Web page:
Though Devin Bush is on both of these lists, “Breakout Player” is different than “Comeback.” In this case, the list is less about proven ballers who got injured or regressed. Instead, these are mostly players who I predict will come out of nowhere (or in some cases, out of mediocrity) and stand at the cusp of greatness. These are players who are becoming stars this season.
My Choice: Alex Highsmith. I’m excited that the Steelers picked up Melvin Ingram, and I’ve been impressed with the rookies this preseason (hat tip to Jamir Jones). But Alex Highsmith has looked like a man among boys this summer. The second-year-leap is a real thing too. Lamarr Woodley went from 4.0 sacks as a rookie to 11.5 in year two. T.J. Watt went from 7.0 to 13.0. Highsmith has the potential to blow up the pocket over and over this year (especially as teams key in on stopping Watt). Here’s hoping.
Assistant Coach of the Year –
Despite how quiet the offseason has been, there was some real turnover on the coaching staff. Each of the guys below is either the new man on the job, or working through a big turnover in manpower/scheme.
My Choice: Adrian Klemm, Offensive Line Coach. This is one of those positions where the play on the field may not suggest “coach of the year.” But I’m thinking about Mike Tomlin in 2019, where the Steelers started 1-4, lost their HOF quarterback, and traded away their next season’s first round draft pick; then, instead of falling off a cliff, they went on a 7-1 run and nearly made the playoffs. Even Coach T’s critics had to admit was some fine coaching. Klemm has been dealt a rough hand, but that doesn’t mean the line is doomed.
I’m thinking this offensive line will be average at best. But given the situation, that could be good enough to get these guys off the ground. And if that’s true, Klemm will have earned some real plaudits.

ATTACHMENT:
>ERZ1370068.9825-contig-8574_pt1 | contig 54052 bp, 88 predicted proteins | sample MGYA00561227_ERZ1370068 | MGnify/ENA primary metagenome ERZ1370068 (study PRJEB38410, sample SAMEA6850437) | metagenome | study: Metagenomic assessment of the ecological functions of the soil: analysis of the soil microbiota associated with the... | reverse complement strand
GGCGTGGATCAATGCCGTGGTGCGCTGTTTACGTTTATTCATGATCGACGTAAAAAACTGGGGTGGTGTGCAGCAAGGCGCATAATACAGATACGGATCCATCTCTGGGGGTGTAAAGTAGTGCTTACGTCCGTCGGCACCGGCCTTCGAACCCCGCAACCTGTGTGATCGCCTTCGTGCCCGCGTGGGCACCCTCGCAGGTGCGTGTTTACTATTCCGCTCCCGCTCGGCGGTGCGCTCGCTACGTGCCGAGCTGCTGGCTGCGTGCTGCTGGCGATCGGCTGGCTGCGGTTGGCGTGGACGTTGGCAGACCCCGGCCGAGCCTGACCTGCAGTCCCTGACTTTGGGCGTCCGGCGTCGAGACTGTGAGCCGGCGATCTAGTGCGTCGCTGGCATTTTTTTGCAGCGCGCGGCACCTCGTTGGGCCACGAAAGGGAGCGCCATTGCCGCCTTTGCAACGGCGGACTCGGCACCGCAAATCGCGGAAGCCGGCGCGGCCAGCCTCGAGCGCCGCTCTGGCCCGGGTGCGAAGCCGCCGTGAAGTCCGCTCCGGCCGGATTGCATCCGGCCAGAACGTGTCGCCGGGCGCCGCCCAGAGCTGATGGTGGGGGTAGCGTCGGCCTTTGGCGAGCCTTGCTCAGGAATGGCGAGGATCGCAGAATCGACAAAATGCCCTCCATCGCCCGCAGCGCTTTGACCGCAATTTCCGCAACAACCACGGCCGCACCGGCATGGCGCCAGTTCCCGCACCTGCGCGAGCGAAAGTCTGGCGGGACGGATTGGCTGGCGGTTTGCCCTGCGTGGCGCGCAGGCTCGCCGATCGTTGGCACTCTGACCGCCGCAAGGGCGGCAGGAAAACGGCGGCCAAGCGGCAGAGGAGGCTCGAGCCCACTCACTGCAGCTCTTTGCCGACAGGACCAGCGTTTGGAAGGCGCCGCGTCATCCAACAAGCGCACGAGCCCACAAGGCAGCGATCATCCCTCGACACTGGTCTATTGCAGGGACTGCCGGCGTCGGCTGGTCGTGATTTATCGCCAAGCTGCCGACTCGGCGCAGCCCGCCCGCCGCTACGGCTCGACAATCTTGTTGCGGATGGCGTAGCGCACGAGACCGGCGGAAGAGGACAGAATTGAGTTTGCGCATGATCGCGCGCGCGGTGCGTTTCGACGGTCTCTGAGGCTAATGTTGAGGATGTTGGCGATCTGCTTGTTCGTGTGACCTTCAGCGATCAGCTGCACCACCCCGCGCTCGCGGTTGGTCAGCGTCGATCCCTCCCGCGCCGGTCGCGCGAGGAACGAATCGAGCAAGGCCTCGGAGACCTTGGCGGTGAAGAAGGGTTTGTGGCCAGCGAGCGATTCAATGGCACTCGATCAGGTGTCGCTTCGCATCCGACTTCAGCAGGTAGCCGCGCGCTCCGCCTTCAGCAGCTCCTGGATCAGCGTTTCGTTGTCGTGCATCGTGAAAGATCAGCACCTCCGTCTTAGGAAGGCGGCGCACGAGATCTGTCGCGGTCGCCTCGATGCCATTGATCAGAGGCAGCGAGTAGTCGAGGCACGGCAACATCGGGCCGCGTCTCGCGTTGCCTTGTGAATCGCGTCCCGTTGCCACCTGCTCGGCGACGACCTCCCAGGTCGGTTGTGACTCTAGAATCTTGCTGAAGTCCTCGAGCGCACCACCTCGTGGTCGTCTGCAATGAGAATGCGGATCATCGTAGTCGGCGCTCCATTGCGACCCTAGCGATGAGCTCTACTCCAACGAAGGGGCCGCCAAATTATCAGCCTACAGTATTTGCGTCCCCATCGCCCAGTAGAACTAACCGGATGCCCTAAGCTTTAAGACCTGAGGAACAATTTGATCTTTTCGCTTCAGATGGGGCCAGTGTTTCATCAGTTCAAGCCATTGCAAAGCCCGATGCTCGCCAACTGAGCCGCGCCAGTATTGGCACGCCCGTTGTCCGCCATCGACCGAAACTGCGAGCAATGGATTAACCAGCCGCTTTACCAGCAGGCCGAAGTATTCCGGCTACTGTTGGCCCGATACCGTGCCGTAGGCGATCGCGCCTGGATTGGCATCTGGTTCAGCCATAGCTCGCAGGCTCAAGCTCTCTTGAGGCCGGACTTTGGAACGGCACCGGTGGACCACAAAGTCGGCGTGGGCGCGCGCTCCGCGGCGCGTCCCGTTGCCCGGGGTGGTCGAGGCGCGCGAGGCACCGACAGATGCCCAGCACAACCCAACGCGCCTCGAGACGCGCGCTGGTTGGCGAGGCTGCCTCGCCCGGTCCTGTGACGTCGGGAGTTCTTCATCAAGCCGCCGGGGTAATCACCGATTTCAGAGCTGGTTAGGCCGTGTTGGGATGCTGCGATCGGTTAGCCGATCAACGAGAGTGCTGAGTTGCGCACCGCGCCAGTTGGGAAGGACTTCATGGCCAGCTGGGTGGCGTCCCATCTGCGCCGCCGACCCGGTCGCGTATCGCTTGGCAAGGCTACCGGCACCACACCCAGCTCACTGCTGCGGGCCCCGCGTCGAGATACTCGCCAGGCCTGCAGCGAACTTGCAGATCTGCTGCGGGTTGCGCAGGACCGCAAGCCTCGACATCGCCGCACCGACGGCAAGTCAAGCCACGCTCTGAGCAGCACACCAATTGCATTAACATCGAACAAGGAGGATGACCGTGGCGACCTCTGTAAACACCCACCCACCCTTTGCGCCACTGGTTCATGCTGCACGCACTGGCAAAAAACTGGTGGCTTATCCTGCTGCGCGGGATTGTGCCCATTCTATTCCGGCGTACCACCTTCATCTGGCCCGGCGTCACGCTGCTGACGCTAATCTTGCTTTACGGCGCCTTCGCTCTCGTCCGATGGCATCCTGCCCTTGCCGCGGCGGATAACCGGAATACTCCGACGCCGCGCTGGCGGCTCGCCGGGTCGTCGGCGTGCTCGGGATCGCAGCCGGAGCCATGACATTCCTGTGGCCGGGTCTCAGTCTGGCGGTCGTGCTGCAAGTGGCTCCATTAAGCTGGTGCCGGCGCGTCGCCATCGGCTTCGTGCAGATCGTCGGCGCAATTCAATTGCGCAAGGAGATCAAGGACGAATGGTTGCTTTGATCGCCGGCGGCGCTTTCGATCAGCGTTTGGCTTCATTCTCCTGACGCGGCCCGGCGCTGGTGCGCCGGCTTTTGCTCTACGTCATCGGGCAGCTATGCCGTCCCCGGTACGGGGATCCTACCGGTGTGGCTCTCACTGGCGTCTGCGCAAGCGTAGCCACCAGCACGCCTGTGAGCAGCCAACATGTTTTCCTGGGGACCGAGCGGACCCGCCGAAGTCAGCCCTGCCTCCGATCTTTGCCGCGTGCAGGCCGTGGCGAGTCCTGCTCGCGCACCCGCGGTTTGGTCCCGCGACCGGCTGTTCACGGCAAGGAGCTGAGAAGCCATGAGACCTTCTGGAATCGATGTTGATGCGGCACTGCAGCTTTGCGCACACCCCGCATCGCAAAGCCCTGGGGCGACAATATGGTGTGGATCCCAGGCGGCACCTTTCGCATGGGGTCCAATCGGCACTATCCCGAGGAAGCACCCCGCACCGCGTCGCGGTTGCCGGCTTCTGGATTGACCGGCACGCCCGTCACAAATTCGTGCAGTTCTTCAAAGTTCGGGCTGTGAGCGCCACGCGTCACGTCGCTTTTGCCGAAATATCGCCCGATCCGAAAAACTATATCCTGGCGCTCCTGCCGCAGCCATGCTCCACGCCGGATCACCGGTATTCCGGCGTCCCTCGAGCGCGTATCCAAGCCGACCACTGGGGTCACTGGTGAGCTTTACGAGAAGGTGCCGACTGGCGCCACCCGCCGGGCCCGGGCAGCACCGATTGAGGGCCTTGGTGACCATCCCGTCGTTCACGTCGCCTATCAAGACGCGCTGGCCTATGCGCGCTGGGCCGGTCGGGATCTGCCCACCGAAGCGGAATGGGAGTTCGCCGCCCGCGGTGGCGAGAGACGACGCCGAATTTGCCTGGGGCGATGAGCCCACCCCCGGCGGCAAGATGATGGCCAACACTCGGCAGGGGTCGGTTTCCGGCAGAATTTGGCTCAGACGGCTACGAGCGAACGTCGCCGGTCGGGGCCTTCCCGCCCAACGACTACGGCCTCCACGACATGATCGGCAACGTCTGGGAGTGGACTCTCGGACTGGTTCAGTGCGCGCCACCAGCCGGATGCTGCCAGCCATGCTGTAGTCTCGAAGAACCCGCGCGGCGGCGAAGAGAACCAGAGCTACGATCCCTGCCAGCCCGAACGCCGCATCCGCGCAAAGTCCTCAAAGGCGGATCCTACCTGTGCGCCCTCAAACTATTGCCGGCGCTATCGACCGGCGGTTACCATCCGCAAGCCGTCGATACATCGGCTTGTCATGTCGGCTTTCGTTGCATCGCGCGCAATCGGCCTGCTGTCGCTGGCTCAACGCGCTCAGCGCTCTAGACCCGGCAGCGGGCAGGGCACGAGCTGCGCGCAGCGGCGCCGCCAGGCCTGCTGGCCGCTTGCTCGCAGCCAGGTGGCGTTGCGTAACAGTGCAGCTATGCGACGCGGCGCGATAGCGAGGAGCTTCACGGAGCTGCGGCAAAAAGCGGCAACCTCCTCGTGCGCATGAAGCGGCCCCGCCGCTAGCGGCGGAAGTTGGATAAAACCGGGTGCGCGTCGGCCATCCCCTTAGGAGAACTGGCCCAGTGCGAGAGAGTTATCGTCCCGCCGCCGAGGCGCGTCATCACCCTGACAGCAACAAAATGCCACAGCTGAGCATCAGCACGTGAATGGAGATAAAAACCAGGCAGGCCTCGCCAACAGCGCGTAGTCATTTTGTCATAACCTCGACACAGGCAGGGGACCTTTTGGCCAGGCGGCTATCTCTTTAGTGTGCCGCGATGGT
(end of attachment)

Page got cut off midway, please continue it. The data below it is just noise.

Game of the Year –
I’ll leave this without definition. Maybe you think “Game of the Year” is the most important game on the schedule for seeding purposes. Maybe you think it’s an important midseason checkpoint that will tell us where the team is for the stretch run. Maybe it’s a rivalry game, or one you’ve scored tickets for. You decide what this means.
My Choice: Week 8 against the Browns. I love me a good revenge game. And the NFL talking heads want Cleveland to have surpassed the Steelers SO BAD. More importantly, I’ve heard way too much of “the Browns throttled Pittsburgh in the playoffs last year.” I want Pittsburgh to shut that whole conversation down.
(Sidebar rant: These teams played three times last year. The Steelers dominated Cleveland in every way at mid-season. Then in week 17, the Browns won by a hair against Mason Rudolph and the Steelers JV. Then they met in the playoffs—the game where the Steelers were exhausted and walking-wounded, where Maurkice Pouncey spotted Cleveland a touchdown on the first play of the game (and was so flat he retired after the game), and where supposedly-washed-up Big Ben threw for 500 in a doomed comeback attempt.
Taking those three games as a whole makes the Steelers look like the better team who lost one of those “any given Sundays” matchups at the wrong time. But man, I must be the only person on earth who thinks that.)
One of my all-time favorite games was a Halloween rout over New England in Ben’s rookie year. Let’s have another one of those this season.
Okay, stay tuned for the next edition.